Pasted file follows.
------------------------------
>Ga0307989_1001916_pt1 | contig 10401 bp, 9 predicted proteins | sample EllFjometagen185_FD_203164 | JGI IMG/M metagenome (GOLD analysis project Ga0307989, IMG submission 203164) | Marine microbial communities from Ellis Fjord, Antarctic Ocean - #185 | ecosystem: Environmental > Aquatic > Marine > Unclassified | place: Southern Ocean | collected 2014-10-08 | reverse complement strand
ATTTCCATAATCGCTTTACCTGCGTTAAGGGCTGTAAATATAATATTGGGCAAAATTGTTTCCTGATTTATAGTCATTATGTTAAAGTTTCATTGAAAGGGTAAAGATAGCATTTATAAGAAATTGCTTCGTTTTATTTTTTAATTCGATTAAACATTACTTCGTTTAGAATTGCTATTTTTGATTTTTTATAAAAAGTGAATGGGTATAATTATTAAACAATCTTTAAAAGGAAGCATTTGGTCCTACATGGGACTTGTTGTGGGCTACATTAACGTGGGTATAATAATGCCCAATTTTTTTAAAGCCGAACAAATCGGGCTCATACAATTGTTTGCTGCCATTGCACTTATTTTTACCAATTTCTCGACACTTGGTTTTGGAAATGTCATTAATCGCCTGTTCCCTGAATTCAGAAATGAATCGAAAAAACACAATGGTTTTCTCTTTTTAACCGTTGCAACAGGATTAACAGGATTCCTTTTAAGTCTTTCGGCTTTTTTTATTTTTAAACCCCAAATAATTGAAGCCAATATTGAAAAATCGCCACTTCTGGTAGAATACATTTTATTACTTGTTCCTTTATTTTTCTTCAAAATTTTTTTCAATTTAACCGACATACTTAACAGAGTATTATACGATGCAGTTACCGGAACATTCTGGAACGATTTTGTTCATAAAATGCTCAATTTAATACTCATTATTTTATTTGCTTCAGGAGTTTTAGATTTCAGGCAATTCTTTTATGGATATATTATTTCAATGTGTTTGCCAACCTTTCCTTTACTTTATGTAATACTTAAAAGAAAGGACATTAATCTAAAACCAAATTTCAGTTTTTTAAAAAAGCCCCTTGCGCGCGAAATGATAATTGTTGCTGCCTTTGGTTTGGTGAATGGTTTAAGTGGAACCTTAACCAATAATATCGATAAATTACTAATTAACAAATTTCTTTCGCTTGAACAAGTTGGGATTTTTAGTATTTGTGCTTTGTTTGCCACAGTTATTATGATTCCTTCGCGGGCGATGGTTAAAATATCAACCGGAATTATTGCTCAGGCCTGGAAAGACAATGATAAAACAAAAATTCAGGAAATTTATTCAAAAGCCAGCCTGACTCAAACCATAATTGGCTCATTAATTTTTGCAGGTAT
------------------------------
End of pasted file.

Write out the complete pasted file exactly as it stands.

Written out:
>Ga0307989_1001916_pt1 | contig 10401 bp, 9 predicted proteins | sample EllFjometagen185_FD_203164 | JGI IMG/M metagenome (GOLD analysis project Ga0307989, IMG submission 203164) | Marine microbial communities from Ellis Fjord, Antarctic Ocean - #185 | ecosystem: Environmental > Aquatic > Marine > Unclassified | place: Southern Ocean | collected 2014-10-08 | reverse complement strand
ATTTCCATAATCGCTTTACCTGCGTTAAGGGCTGTAAATATAATATTGGGCAAAATTGTTTCCTGATTTATAGTCATTATGTTAAAGTTTCATTGAAAGGGTAAAGATAGCATTTATAAGAAATTGCTTCGTTTTATTTTTTAATTCGATTAAACATTACTTCGTTTAGAATTGCTATTTTTGATTTTTTATAAAAAGTGAATGGGTATAATTATTAAACAATCTTTAAAAGGAAGCATTTGGTCCTACATGGGACTTGTTGTGGGCTACATTAACGTGGGTATAATAATGCCCAATTTTTTTAAAGCCGAACAAATCGGGCTCATACAATTGTTTGCTGCCATTGCACTTATTTTTACCAATTTCTCGACACTTGGTTTTGGAAATGTCATTAATCGCCTGTTCCCTGAATTCAGAAATGAATCGAAAAAACACAATGGTTTTCTCTTTTTAACCGTTGCAACAGGATTAACAGGATTCCTTTTAAGTCTTTCGGCTTTTTTTATTTTTAAACCCCAAATAATTGAAGCCAATATTGAAAAATCGCCACTTCTGGTAGAATACATTTTATTACTTGTTCCTTTATTTTTCTTCAAAATTTTTTTCAATTTAACCGACATACTTAACAGAGTATTATACGATGCAGTTACCGGAACATTCTGGAACGATTTTGTTCATAAAATGCTCAATTTAATACTCATTATTTTATTTGCTTCAGGAGTTTTAGATTTCAGGCAATTCTTTTATGGATATATTATTTCAATGTGTTTGCCAACCTTTCCTTTACTTTATGTAATACTTAAAAGAAAGGACATTAATCTAAAACCAAATTTCAGTTTTTTAAAAAAGCCCCTTGCGCGCGAAATGATAATTGTTGCTGCCTTTGGTTTGGTGAATGGTTTAAGTGGAACCTTAACCAATAATATCGATAAATTACTAATTAACAAATTTCTTTCGCTTGAACAAGTTGGGATTTTTAGTATTTGTGCTTTGTTTGCCACAGTTATTATGATTCCTTCGCGGGCGATGGTTAAAATATCAACCGGAATTATTGCTCAGGCCTGGAAAGACAATGATAAAACAAAAATTCAGGAAATTTATTCAAAAGCCAGCCTGACTCAAACCATAATTGGCTCATTAATTTTTGCAGGTAT